Push the kart back on track, a hell of a problem!

Columns: Opinion
The FIA CIK has recently modified the technical regulations of the OK classes allowing the use of a throttle lever mounted on the kart seat. But evidently, this is not the solution to the real problem...(pm)

Put yourself not so much in the shoes of the driver, but in the shoes of the parent who has paid over 10,000 Euros for a race in OKJ in a good team. Ready... go! and, at the first corner, a race contact spins the aspiring-Verstappen child. Moral of the story: 10,000 Euros (if enough...) wasted. The return to classes with direct drive engines has been the solution to the continuous problems and prohibitive costs of the KF with electric start, but some things definitely need to be reviewed, both technically and humanely. In essence, the FIA CIK wanted to introduce the manual throttle on the seat to facilitate the start, but as we will see, this solution is just a placebo compared to a series of larger problems. And then, personally, I have strong doubts about the safety of this device: what if the kart started without the driver on, dangerously running some tens of meters and crossing the track during a race?

The technical side
We at Vroom have always contested the excessive weight of all categories, from Minikart to KZ. To this senseless weight increase is added the poor quality of modern tires, often the tipping point in the race. 140 kg of minimum weight for the OKJ is an unacceptable value because, to be "inclusive," it wants to put all drivers on the same level, even those who are evidently oversized for this sport.
The history of karting is full of overweight drivers who raced and won, but never in the past has there been a thought of being "inclusive" at the cost of making an average of 10 kg of lead loaded onto 90% of the starters. It's like if the Basketball Federation forced players over 2 meters tall to play on their knees to be inclusive towards those who are only a meter and a half tall. Back in the day, those who were overweight had 3 options: go on a diet, change sport, or prove to be good even if penalized by Mother Nature. So, by lowering the weight of the OKJ to 130 kg, we would have karts easier to start and safer in every circumstance. The fact that the performance gap between Minikart and OKJ is excessive, that the tracks are too fast and not formative enough, that the tires have poor quality at an absurd price, these are things we all know. The solution of the starter and centrifugal clutch would seem valid if it weren't for the usual cheaters ready to take advantage of the oversights of the inspectors...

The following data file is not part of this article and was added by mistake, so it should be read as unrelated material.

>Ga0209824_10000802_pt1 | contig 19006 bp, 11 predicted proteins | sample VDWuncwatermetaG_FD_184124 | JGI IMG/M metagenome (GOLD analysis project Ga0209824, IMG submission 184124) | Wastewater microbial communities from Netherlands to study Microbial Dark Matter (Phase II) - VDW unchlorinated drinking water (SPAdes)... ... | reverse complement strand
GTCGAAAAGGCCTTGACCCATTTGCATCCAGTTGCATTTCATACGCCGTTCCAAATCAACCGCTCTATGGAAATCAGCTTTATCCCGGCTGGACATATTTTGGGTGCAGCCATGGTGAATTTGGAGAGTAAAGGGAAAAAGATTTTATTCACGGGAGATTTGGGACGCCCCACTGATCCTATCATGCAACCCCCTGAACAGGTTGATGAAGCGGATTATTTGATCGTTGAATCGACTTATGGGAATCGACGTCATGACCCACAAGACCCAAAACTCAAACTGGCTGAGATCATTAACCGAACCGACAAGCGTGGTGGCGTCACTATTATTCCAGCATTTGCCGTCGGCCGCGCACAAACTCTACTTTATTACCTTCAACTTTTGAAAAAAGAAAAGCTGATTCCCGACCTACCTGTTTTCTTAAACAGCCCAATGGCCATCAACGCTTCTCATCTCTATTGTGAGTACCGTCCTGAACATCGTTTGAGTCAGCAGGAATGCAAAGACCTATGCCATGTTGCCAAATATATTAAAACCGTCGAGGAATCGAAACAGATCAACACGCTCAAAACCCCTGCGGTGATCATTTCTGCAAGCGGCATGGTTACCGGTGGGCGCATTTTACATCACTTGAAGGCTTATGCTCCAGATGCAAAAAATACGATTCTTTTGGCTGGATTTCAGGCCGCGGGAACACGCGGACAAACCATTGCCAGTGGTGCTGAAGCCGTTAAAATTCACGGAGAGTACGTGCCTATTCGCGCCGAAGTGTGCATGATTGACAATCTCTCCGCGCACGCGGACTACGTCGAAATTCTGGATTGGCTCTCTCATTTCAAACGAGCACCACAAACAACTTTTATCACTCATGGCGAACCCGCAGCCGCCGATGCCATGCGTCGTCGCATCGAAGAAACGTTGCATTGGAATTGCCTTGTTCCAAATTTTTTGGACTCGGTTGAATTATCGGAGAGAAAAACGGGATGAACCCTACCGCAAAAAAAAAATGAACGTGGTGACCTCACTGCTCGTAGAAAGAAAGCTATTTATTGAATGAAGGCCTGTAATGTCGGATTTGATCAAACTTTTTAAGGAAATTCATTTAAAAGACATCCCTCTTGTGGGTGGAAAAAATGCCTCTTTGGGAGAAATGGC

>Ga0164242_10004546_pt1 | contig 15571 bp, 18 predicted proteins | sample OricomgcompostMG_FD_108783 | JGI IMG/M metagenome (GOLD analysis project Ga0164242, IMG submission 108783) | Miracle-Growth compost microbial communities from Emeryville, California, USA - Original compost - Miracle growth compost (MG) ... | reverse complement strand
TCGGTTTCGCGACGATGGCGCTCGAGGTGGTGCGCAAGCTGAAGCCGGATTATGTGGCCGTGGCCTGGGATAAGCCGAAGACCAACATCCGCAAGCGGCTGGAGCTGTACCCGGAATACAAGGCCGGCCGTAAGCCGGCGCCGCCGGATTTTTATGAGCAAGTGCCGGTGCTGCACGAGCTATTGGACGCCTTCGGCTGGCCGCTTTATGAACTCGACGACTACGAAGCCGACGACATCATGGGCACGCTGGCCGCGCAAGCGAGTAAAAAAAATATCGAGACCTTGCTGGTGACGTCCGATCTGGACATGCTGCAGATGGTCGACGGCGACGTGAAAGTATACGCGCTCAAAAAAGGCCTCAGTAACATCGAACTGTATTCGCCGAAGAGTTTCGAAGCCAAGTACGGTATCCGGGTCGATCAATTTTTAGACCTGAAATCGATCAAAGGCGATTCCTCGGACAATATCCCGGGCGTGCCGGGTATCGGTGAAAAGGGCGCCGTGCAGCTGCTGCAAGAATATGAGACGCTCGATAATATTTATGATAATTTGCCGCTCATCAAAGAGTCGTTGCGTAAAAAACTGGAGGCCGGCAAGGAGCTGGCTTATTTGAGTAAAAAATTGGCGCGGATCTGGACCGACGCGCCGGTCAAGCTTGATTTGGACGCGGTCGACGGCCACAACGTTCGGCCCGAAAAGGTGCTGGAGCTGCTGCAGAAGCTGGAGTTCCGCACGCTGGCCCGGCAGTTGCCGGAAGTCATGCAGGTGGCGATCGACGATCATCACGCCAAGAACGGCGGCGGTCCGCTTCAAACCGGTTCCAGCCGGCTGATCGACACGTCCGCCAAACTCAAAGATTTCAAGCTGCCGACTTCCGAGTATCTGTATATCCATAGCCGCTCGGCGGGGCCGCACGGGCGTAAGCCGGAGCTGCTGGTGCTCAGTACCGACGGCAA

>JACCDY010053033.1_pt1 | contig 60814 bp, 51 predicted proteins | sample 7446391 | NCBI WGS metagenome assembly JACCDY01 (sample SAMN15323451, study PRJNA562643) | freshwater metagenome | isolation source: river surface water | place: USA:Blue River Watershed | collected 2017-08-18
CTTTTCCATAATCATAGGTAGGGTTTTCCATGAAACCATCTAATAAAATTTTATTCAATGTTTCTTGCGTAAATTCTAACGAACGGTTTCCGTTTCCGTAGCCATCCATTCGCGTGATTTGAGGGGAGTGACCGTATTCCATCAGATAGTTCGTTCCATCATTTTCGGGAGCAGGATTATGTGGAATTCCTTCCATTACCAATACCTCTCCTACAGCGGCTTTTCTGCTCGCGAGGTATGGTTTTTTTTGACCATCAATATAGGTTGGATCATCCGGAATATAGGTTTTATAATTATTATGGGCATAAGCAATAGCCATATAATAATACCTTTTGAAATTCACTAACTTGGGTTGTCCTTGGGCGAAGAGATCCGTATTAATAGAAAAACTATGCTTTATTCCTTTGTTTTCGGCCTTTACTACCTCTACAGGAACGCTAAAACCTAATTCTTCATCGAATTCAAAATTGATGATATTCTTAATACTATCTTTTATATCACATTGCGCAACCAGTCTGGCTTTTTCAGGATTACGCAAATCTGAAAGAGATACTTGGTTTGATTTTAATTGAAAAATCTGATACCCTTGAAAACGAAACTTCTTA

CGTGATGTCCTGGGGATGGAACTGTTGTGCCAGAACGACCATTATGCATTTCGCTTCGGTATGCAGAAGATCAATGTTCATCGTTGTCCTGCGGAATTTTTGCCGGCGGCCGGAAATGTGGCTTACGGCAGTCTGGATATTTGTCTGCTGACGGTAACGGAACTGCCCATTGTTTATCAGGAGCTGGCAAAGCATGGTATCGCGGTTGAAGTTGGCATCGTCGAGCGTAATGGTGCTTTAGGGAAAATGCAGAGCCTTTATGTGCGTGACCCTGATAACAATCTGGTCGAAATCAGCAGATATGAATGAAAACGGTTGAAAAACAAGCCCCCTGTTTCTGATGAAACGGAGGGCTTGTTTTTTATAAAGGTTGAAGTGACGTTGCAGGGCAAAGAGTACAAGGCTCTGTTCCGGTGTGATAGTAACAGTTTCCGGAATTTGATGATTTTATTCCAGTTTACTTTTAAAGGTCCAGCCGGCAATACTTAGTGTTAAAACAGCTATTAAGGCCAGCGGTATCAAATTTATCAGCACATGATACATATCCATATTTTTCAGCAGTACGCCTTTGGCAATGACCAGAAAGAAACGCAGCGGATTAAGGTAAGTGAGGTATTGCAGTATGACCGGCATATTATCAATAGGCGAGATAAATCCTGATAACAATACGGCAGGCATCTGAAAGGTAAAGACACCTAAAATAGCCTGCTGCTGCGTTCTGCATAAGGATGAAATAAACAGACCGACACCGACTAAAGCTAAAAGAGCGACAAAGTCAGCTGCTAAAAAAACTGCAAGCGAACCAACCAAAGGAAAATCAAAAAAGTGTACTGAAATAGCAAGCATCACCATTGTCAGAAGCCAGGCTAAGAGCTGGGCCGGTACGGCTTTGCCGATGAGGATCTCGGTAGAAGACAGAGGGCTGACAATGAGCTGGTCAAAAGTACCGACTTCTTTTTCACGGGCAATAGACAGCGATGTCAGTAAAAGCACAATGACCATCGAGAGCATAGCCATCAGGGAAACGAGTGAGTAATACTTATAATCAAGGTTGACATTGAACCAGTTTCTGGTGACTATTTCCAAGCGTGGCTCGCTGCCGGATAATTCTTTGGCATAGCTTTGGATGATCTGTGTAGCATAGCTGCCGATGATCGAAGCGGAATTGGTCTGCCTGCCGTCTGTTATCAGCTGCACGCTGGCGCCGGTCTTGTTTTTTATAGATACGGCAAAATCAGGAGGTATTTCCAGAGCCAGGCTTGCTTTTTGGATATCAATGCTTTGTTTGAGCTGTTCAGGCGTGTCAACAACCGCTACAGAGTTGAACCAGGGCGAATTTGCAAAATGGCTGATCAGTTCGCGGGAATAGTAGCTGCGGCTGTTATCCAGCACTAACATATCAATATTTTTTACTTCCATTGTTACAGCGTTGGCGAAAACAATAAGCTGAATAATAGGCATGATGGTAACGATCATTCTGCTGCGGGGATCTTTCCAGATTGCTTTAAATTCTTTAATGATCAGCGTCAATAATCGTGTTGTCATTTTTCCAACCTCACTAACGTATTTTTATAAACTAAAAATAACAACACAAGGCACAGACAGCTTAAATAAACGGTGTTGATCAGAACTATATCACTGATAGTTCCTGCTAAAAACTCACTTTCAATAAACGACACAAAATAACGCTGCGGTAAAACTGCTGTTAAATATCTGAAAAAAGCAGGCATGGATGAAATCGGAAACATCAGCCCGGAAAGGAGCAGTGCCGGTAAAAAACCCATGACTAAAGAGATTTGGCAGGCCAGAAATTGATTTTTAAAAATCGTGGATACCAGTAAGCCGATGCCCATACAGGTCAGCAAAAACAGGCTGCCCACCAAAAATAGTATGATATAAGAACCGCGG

The human side
I don't want to sound like an old boomer, but the complaint in the karting paddock is always the same: young people don't know how to start on their own and don't want to train to do it. It's true that a stick-thin 40 kg kid who has to push a 100 kg kart with the compression of a 125cc, even with the decompressor, is an enormous effort. But even those who are physically more capable have absolutely no intention of trying this not-easy athletic gesture. On the one hand, teams cannot ask those who pay considerable sums to get their hands dirty: the fear of losing the customer is too great. On the other hand, those who "invest" in the young driver feel a bit mocked by seeing their child forced into long training sessions on restarts.

In the old days of the 100 Cadetti, minimum weight 120 kg, half of the drivers in the race were capable of restarting on their own: the practice sessions always ended with that half-hour dedicated to start training. Then, in the race, there were volunteers on the track who had to help the drivers who ended up spinning restart. Does the past teach us anything? Certainly, those who ignore history are doomed to repeat its mistakes...

Created by: fmarangon2 - 05/03/24

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